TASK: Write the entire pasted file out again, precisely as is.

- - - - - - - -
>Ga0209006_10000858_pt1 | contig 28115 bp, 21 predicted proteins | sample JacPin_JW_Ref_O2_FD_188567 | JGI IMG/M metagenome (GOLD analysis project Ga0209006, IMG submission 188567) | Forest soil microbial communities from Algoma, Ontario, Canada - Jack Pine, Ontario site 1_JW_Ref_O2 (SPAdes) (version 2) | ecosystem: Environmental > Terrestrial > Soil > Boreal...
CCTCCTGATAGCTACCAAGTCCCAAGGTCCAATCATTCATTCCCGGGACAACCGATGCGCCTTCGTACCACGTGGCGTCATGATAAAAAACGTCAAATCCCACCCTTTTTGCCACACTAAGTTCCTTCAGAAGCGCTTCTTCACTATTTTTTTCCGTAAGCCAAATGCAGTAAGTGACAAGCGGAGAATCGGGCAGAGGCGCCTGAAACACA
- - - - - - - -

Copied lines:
>Ga0209006_10000858_pt1 | contig 28115 bp, 21 predicted proteins | sample JacPin_JW_Ref_O2_FD_188567 | JGI IMG/M metagenome (GOLD analysis project Ga0209006, IMG submission 188567) | Forest soil microbial communities from Algoma, Ontario, Canada - Jack Pine, Ontario site 1_JW_Ref_O2 (SPAdes) (version 2) | ecosystem: Environmental > Terrestrial > Soil > Boreal...
CCTCCTGATAGCTACCAAGTCCCAAGGTCCAATCATTCATTCCCGGGACAACCGATGCGCCTTCGTACCACGTGGCGTCATGATAAAAAACGTCAAATCCCACCCTTTTTGCCACACTAAGTTCCTTCAGAAGCGCTTCTTCACTATTTTTTTCCGTAAGCCAAATGCAGTAAGTGACAAGCGGAGAATCGGGCAGAGGCGCCTGAAACACA